Group Member Names:Courtney Boyer, Rebekah Schuh, and Leanna Merril

Type your responses below the question. Bold the notecard terms.

How did human/environmental interaction help and/or hurt the societies of chapter ##?

In what ways did cultural interactions develop in/get introduced to the societies of chapter ##?

Cultural interactions in the societies in Chapter 19 started mainly because camel caravans allowed trans-Saharan trade to begin. This provided outside influences on the developing sub-Saharan culture. Bantu migrations largely contributed to the introduction of cultural interactions because they transformed African societies. They introduced agriculture and made the kinship groups and stateless societies able to develop into city-states and then empires. For example, the Mali Empire controlled the trade in western Africa and accumulated wealth from this massive trade. This allowed Mansa Musa to make his pilgrimage to Mecca and interacted with peoples along the way. He took on some of their traditions and left his mark on their societies. In this way religion helped introduce cultural interactions. One such religion was Islam. Muslim maritime traders used the Indian Ocean to travel to the Swahili states on the east African coast. These merchants brought religious and cultural influences to this area. They also brought about a great need for African slaves known as Zanj. The development of griots enhanced productivity in trade which attracted more merchants and more outside influence. Trade and religion were the two main factors that made cultural interactions to develop in Africa.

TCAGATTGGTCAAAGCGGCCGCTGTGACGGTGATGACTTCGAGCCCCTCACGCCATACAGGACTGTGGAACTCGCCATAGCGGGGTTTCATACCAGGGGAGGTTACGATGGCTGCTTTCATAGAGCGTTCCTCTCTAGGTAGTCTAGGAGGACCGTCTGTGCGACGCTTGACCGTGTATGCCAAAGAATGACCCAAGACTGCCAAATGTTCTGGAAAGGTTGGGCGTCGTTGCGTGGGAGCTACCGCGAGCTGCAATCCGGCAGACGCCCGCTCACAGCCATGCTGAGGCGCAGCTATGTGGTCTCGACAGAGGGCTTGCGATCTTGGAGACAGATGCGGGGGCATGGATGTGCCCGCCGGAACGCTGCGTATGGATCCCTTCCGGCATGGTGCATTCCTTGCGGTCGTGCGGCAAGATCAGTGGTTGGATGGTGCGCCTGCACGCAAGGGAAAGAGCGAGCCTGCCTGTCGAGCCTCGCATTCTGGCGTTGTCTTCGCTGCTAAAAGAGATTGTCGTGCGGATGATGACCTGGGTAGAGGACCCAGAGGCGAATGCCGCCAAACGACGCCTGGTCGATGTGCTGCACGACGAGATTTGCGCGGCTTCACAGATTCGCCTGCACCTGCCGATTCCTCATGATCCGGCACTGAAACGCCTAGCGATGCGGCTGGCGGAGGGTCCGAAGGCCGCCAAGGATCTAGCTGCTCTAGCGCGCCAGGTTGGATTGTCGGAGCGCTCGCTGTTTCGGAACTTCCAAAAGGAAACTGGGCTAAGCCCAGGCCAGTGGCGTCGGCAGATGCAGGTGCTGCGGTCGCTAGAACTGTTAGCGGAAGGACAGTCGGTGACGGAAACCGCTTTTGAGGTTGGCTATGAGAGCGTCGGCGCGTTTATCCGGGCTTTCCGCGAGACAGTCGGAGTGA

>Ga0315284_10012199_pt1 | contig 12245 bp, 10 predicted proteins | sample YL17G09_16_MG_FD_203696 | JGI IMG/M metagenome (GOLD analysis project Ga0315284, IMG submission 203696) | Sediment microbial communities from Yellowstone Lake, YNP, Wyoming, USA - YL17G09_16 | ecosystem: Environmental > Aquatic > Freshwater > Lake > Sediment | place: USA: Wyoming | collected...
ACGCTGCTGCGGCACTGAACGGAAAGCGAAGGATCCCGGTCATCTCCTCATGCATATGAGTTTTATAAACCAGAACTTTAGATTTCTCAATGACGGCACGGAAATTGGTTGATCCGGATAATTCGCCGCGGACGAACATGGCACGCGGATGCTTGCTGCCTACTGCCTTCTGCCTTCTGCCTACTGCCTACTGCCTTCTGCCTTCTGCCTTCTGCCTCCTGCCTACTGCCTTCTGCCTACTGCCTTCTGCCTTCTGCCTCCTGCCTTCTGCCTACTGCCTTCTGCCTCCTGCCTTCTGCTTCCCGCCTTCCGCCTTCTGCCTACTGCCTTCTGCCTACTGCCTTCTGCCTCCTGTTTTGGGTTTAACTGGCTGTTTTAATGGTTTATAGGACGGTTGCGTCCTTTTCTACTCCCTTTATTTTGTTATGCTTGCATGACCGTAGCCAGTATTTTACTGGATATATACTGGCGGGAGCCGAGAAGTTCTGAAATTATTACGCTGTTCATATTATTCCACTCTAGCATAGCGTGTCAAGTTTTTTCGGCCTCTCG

Within the context of chapter ##, what changes or developments occurred as related to state-building?

In what ways (positive and/or negative) did the societies of chapter ## economically develop?

How did the societies of chapter ## develop and/or transform in the context of this unit?

The social classes of chapter 19 were clearly defined in the African Society and began as family tribes. Males served as the heads of the clan. The groups were organized into Kinship Groups and Age Groupings. Extended families were the clans main foundation. This form of organization was refered to as a Stateless Society. After the Bantu Migrations agriculture and herding spread resulting in accumulated wealth which in turn brought a bigger population. This bigger population brought about the need for a more organized society. Soon, the family clans took over one another and turned into a larger organized structure although some kinship groups remained. When capturing one another, some members of the Swahili coast were sold to Mesopotamia through Trans-Saharan Trade, this trade was result of Mansa Musas trip to Mecca. These slaves were also knon as Zanj. Families were the basis of the social structure, but some clans were stuck together due to war.